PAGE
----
That's a big statement — especially saying we strive to transform hurt into hope — and an ever-greater call to action in times of disaster. But as we all know, our first aim is to do no harm. And in our action, is there, too, a call to recognize the true need and desires of victims over our own preferred ways to help?

CHA typically receives requests as disasters occur: member organizations inquire about the possibility of a coordinated response; individuals hoping to assist the health facilities and communities impacted; and we hear from organizations or persons affected who seek aid. Although CHA is not a disaster response organization, in the past we have responded by sharing timely information, providing links to trusted resources and making introductions to appropriate relief agencies. We also share precautions that should be taken into consideration at these critically important times.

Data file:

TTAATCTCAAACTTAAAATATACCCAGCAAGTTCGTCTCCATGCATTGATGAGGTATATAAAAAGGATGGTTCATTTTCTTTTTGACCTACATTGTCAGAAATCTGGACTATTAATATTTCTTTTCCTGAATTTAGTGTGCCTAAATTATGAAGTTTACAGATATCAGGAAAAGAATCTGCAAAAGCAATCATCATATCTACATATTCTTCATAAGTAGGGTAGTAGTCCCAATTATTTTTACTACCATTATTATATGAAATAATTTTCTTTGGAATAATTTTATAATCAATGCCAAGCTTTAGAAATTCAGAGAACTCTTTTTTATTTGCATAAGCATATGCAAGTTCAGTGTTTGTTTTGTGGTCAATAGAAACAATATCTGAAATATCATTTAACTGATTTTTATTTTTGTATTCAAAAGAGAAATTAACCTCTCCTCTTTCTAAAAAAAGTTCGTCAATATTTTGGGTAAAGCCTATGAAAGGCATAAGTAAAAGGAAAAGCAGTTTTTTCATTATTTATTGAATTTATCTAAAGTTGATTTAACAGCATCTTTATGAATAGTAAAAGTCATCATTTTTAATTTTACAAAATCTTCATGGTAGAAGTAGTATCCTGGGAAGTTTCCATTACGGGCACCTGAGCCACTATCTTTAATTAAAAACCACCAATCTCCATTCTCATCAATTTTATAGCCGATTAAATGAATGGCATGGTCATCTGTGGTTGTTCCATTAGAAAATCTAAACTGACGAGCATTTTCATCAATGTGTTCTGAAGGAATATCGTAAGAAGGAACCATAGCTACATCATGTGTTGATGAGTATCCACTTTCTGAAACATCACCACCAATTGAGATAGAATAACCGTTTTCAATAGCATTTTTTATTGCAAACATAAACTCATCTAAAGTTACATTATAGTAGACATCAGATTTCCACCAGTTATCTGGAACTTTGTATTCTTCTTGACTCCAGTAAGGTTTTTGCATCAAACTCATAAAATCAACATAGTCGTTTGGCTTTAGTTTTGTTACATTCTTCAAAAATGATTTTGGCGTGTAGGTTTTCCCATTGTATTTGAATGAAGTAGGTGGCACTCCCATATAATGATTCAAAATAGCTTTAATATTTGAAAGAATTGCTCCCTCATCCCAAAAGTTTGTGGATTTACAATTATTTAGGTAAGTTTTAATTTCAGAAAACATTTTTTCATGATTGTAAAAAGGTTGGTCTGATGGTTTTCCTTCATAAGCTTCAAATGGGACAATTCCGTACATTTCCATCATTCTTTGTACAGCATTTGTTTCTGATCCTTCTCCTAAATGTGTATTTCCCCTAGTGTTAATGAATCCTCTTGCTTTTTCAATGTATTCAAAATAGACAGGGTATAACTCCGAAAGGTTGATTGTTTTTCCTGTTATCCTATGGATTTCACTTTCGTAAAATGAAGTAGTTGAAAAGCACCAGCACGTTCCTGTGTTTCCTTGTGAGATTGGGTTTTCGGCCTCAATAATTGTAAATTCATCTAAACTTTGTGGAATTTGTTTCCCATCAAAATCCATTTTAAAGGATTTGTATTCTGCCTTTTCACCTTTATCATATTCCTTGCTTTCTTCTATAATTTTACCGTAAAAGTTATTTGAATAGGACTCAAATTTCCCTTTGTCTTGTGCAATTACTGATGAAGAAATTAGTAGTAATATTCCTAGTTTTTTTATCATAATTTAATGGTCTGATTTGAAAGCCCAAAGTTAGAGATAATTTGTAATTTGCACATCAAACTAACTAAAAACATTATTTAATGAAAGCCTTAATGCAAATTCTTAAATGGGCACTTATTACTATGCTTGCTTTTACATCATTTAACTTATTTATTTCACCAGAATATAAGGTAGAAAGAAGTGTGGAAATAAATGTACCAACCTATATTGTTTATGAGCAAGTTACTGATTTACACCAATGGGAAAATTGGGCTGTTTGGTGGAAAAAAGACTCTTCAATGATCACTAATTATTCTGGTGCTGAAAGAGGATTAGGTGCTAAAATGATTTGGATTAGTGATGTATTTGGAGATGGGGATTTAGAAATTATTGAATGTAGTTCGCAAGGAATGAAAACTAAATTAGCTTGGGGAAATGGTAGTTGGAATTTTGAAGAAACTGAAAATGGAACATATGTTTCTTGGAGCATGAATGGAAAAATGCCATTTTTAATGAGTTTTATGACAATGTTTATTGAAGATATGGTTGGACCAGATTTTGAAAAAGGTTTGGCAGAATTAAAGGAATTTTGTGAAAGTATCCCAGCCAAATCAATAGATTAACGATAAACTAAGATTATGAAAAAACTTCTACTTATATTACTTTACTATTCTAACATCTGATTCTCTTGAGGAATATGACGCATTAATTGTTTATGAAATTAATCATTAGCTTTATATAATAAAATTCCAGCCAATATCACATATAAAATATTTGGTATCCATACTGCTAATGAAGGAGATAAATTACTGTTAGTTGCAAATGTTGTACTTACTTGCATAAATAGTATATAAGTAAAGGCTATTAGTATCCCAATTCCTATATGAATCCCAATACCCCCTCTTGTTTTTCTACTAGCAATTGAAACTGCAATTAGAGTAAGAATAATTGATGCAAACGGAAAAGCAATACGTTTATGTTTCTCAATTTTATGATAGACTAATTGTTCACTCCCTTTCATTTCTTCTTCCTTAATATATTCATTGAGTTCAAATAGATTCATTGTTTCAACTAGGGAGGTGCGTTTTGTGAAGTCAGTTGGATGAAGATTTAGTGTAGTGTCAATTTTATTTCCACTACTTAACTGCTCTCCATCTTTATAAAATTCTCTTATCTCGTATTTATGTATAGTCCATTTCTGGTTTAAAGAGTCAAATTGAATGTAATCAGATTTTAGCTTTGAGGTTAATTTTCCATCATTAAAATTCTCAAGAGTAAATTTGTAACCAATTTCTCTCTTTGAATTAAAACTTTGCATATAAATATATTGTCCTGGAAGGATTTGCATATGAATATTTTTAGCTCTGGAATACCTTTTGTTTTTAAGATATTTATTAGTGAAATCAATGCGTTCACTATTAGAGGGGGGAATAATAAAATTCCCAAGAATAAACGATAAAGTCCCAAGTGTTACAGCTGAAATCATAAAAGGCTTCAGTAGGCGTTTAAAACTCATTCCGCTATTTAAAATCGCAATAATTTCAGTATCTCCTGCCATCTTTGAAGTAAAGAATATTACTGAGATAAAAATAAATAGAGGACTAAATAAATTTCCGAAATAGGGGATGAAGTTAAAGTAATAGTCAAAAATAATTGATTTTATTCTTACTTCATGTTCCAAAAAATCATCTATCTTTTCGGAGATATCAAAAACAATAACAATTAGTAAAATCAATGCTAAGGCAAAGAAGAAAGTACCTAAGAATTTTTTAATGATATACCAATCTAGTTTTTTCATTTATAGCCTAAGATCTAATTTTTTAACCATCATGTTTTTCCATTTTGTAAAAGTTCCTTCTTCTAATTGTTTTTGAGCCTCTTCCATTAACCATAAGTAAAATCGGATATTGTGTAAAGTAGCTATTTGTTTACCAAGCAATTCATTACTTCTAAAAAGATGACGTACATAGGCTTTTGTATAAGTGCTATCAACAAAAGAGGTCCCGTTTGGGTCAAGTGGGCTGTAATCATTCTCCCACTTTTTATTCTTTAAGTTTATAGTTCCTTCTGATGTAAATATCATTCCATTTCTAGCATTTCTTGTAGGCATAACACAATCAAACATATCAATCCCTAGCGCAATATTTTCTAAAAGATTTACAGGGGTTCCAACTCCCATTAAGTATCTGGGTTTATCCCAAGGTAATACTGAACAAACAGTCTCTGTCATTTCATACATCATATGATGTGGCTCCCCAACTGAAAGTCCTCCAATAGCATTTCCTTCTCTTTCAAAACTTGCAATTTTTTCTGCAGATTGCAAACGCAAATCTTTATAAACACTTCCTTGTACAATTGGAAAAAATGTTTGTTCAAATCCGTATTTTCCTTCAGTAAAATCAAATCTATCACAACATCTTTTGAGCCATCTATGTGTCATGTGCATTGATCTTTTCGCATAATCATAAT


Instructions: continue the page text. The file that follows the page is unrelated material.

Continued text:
But what might we need to do to serve our members in future disasters? CHA held a meeting at the CHRISTUS Health headquarters in 2018 to gather our members, partner organizations and disaster experts to share insights and lessons learned from disasters occurring primarily in 2017 and 2018. While it was an opportunity for our members to collectively discuss response challenges, protocols and policies, and even what went wrong or right, it also provided feedback to the Catholic health ministry about the need for more robust disaster response initiatives.